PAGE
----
Andrea Dato: "As an Italian Player You Have No Choice But to Move"
Andrea Dato has more than $1m in lifetime winnings, earned from an approach to poker that is both scientific and psychology based.
With just eight players left in the EPT Barcelona main event right now, he's the only one with any previous international acclaim with a WPT title in his pocket.
Even after losing a big pot yesterday with kings against aces, the former engineer still sits fifth in the chip counts and seems poised to go all the way to his first EPT title.
Whatever happens, though, Dato knows to take his game to the next level he'll have to leave his home in Italy. PokerListings Germany's Dirk Oetzmann caught up with him on a late break.
PokerListings: You seem very confident at the tables at the moment. Even your body language seems to send a message.
Andrea Dato: Yes, I am. Actually, sitting at the TV table with cameras and microphones helps me. I play best when I am under pressure.
Also, I know that other players at the tables play differently at a TV table. I wouldn’t say worse, but more straightforward, so it’s easier for me to put them on a range.
Me, I don’t care about cameras or microphones. I used to work as an assistant teacher at a university, and I was giving lessons to an audience of 150 people, so I’m used to the feeling of everybody watching you.
On the other hand, it is fairly easy to spot the online players. They tend to get a little bit nervous and shaky, because they are not used to the lights.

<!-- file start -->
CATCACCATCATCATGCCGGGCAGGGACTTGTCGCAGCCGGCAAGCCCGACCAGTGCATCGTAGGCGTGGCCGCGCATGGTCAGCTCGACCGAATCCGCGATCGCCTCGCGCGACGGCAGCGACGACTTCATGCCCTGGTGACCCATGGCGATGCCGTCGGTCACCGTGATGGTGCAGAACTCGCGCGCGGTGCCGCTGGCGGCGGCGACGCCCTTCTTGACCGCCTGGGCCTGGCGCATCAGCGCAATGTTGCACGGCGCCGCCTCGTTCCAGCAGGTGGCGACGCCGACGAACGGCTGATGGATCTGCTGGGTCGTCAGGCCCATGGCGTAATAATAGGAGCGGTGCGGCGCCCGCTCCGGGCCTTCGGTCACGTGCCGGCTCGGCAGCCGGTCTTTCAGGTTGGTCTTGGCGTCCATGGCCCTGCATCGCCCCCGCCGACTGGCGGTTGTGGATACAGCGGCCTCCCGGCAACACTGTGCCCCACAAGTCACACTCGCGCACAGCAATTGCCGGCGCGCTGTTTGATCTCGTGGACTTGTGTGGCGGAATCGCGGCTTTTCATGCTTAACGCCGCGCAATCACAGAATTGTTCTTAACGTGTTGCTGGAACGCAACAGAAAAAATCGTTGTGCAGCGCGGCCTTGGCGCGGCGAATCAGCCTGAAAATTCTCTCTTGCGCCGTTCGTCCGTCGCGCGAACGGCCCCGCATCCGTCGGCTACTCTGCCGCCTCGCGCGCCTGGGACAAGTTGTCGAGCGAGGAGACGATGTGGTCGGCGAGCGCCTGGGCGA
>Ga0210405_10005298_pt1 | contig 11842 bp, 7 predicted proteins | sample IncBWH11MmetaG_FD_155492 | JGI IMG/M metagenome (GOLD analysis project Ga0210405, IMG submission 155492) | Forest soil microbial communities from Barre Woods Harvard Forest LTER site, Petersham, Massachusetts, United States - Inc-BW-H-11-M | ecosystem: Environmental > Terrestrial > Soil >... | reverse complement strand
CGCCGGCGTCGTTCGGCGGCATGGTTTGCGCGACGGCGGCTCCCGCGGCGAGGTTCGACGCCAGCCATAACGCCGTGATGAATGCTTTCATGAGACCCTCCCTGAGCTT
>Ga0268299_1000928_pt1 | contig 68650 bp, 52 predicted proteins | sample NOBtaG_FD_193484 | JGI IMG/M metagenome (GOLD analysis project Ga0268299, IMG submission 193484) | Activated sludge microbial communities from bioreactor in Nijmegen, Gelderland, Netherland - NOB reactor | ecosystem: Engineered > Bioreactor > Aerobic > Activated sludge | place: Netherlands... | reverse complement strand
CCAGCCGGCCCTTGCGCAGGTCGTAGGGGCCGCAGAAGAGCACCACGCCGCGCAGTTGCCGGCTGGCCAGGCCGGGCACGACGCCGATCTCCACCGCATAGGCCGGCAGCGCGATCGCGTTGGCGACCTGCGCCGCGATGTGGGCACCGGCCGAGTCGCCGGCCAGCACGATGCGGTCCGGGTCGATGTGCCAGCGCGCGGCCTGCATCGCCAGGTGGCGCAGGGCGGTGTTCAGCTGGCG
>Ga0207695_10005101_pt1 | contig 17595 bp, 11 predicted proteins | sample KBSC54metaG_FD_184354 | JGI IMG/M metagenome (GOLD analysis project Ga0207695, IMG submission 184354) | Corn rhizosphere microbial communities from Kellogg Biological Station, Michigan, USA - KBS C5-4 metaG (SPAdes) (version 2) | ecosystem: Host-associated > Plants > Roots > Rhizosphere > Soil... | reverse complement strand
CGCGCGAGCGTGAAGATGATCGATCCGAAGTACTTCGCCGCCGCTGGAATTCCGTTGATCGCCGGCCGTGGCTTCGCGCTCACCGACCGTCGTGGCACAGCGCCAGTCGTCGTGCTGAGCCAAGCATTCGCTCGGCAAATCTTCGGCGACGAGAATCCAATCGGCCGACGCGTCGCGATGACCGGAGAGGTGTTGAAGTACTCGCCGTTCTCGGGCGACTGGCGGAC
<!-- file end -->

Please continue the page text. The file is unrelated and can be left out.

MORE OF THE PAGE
PL: As opposed to a lot of Italian players, you still live in Italy. Are you going to stay?
AD: No. One year from now, I’ll probably live in London.
I will definitely move, because if you play in Italy, your development as a player is very limited. The highest level online is €5/€10, but if you want to be one of the top players worldwide you have to play higher, and you have to play on .com.
So, as an Italian player you have no choice but to move to a place where players are better – even where they might be worse, taxes are lower and you have the proper environment.
Every country has its own style and if you want to improve you have to relate to different styles. You have to be in contact with different players.
So, London is the place to go. The weather is terrible but everything else is just perfect for a poker player.
PL: London is not for everybody. It’s huge, it’s incredibly busy and it can swallow you up. Do you think you can cope with this?
AD: I grew up in Rome.
PL: Moving on. You came to play the Battle of Malta last year. Luca Moschitta just moved there and the largest group pf players at the BOM are Italians. How does that sound?
AD: It sounds great. Although I have to tell you, I wouldn’t want to live in Malta because it’s such a small island. I know people there and I enjoyed playing the BOM. I might even come back.
PL: Being an engineer you have dealt a lot with mathematics. Does your education help you in poker?
AD: It has actually helped me a lot, because I could develop a scientific approach to the game.
PL: Does that mean you work with odds and probabilities a lot?
AD: Not just that. But I know that you need to study it. Poker is a problem-solving game. You are confronted with a series of problems.
You are presented with several conditions. Some of them are face up and some of them are unknown. You make your estimate and then you act accordingly.
It’s not just staring in people’s face, but it’s also not too complicated.
Ok, just now I lost with kings to aces, no science involved. But even after this hand I feel good, I feel like I can do well in this tournament.
Watch Dato's efforts under the lights of the final table on the EPT100 Live Stream right here.
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12 March 2018 70